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$250 Chromebook With Ubuntu Linux Is Very Fast 117

Posted by timothy
from the choices-getting-nicer dept.
An anonymous reader writes "The Google Samsung Chromebook was already interesting for its competitive $250 price-tag and that it can be loaded with Linux distributions beyond Chrome OS, but it turns out that its performance is particularly good, too. When loaded with Ubuntu Linux, the Samsung Exynos 5 Dual ARM SoC on the Chrome notebook had outperformed a 1.8GHz Intel Atom, a quad-core Calxeda ARM server, and a TI OMAP4 PandaBoard."
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$250 Chromebook With Ubuntu Linux Is Very Fast

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  • by evilbessie (873633) on Tuesday November 20, 2012 @11:57AM (#42043109)

    That'd be an Ultrabook as the 'standard' of which you talk for a small light machine, which isn't really fair as the machine will be faster with an i3/i5 and DDR3. But it'll also cost 3 times as much so. The question then becomes will a $250 netbook in 2 generations beat the ultrabook (ie would you be better to buy a new $250 machine when one comes out for 3 generations than spent the same money in one lot now. That's an interesting question but not one many people would care to ask. I don't know but if you find out you can let the rest of us know.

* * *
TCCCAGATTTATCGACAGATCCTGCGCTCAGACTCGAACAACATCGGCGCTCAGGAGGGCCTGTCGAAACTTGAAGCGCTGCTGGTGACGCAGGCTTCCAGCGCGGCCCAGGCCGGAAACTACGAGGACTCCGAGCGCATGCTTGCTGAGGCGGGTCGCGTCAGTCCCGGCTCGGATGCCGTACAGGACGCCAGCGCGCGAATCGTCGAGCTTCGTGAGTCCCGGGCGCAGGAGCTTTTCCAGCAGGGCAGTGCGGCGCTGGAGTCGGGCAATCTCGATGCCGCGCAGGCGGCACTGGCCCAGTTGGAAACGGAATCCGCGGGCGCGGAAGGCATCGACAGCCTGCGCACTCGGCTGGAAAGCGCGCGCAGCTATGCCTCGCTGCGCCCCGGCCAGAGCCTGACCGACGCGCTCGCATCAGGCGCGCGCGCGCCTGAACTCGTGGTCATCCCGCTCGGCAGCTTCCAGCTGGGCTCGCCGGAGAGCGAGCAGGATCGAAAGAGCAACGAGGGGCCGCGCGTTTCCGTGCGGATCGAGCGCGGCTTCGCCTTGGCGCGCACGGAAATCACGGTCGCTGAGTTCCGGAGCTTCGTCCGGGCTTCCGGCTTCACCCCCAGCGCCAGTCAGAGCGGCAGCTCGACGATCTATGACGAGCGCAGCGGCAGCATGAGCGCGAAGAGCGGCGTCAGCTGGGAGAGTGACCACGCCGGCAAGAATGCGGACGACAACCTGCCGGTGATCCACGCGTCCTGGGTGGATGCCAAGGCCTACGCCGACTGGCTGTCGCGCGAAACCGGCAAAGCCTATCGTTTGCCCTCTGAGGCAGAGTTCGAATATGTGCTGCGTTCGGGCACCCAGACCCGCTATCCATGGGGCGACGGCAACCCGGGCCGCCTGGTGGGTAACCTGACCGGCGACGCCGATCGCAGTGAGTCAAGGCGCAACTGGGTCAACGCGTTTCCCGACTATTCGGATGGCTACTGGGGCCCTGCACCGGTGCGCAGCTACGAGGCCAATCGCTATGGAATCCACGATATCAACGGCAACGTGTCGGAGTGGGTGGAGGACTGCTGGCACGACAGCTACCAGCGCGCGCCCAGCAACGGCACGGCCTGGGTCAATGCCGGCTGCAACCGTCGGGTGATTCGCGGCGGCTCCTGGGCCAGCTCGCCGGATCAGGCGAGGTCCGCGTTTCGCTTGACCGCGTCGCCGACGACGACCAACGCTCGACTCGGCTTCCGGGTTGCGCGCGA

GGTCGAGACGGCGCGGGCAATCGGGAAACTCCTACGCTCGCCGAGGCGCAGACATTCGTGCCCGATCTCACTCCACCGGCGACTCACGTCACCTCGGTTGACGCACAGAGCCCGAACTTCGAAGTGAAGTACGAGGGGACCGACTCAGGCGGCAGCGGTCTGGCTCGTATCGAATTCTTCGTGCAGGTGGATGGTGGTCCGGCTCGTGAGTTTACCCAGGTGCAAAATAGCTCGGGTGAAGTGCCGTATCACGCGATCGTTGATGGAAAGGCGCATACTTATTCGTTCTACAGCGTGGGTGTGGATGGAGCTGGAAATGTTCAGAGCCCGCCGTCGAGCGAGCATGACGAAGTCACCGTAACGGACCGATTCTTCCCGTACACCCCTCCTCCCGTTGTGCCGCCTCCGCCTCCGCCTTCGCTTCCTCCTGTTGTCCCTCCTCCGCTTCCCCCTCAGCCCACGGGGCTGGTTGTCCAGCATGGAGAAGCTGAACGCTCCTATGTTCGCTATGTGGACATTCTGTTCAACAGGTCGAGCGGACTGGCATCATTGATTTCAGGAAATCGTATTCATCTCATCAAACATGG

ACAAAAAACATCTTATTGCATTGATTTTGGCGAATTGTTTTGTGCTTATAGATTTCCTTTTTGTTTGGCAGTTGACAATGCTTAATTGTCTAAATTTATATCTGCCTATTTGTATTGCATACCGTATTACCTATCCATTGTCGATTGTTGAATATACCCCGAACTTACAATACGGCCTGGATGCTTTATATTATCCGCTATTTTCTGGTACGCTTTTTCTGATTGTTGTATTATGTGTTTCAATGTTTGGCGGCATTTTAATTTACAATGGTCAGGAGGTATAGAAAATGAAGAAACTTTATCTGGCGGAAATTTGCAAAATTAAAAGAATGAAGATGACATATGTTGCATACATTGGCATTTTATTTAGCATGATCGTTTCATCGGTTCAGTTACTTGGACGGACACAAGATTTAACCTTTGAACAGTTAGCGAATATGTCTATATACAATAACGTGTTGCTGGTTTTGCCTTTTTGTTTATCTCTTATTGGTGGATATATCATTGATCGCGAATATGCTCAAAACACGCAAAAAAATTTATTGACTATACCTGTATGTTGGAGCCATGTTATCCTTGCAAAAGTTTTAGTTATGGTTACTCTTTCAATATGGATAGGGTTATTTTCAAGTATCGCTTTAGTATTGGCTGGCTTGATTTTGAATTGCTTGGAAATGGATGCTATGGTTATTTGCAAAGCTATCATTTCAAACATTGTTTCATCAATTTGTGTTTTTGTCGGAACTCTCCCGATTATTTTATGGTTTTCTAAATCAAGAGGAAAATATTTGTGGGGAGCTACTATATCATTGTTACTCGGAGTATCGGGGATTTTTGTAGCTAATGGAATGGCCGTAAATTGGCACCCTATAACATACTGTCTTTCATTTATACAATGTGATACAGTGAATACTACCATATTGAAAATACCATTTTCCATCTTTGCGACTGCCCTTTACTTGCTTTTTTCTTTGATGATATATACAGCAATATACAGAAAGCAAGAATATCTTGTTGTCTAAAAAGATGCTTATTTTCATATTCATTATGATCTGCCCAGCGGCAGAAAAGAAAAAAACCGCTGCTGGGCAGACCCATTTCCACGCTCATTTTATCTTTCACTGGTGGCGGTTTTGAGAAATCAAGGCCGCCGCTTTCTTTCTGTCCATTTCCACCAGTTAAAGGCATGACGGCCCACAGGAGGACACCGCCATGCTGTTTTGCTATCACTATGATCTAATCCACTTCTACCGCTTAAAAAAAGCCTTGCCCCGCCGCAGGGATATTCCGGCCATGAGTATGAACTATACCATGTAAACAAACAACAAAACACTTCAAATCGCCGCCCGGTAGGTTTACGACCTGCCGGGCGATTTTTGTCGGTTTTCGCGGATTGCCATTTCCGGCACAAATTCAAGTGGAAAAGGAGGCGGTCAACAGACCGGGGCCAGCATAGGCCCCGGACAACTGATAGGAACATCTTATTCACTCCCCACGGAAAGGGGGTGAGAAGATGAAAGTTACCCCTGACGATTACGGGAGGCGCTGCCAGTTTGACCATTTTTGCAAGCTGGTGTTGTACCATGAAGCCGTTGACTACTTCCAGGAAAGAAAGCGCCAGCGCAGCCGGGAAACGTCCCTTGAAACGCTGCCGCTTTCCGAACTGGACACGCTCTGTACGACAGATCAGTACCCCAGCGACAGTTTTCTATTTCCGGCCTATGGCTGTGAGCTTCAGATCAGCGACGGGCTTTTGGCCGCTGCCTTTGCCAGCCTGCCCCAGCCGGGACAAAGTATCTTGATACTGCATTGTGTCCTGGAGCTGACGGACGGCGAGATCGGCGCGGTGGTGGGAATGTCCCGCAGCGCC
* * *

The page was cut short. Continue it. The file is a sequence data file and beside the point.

• by CajunArson (465943) on Tuesday November 20, 2012 @12:07PM (#42043249) Journal

    Catching up with atom in power or efficiency should have Intel running scared.

    Well, these benchmarks don't include power consumption but when Haswell has been demoed at 8 watts running Unigine Heaven and other benchmarks of the Exynos 5 at Anandtech show it running at 8 watts while doing the single-threaded non-GPU Mozilla Kraken benchmark, you kind of have to wonder who is doing the "catching up" and who is "running scared"....

  • by Obfuscant (592200) on Tuesday November 20, 2012 @12:45PM (#42043839)

    But why? It's not like you are going to be encoding video or rending a Pixar movie on the thing. You want video playback, document editing, some gaming, and web surfing,

    What's interesting is that you use as examples of "high performance" activities those things which can most easily be left running unattended, and use as low performance activities those things that need the most system performance to provide realtime interactivity. Encoding video can be done on a P90 (given enough time) and nobody will know when it is done that it took a minute or a week. Watching that video on a system that skips and jumps because the CPU/GPU cannot keep up is immediately noticeable and would be unacceptable to most people.

  • by rbmyers (587296) on Tuesday November 20, 2012 @12:58PM (#42044039)
    Ok, so I noticed that one system is apparently using a solid state disk and the other a conventional disk.

    Given that the limiting bottleneck of a notebook with a decent processor is almost always the disk subystem, I stopped reading. Did I miss something?

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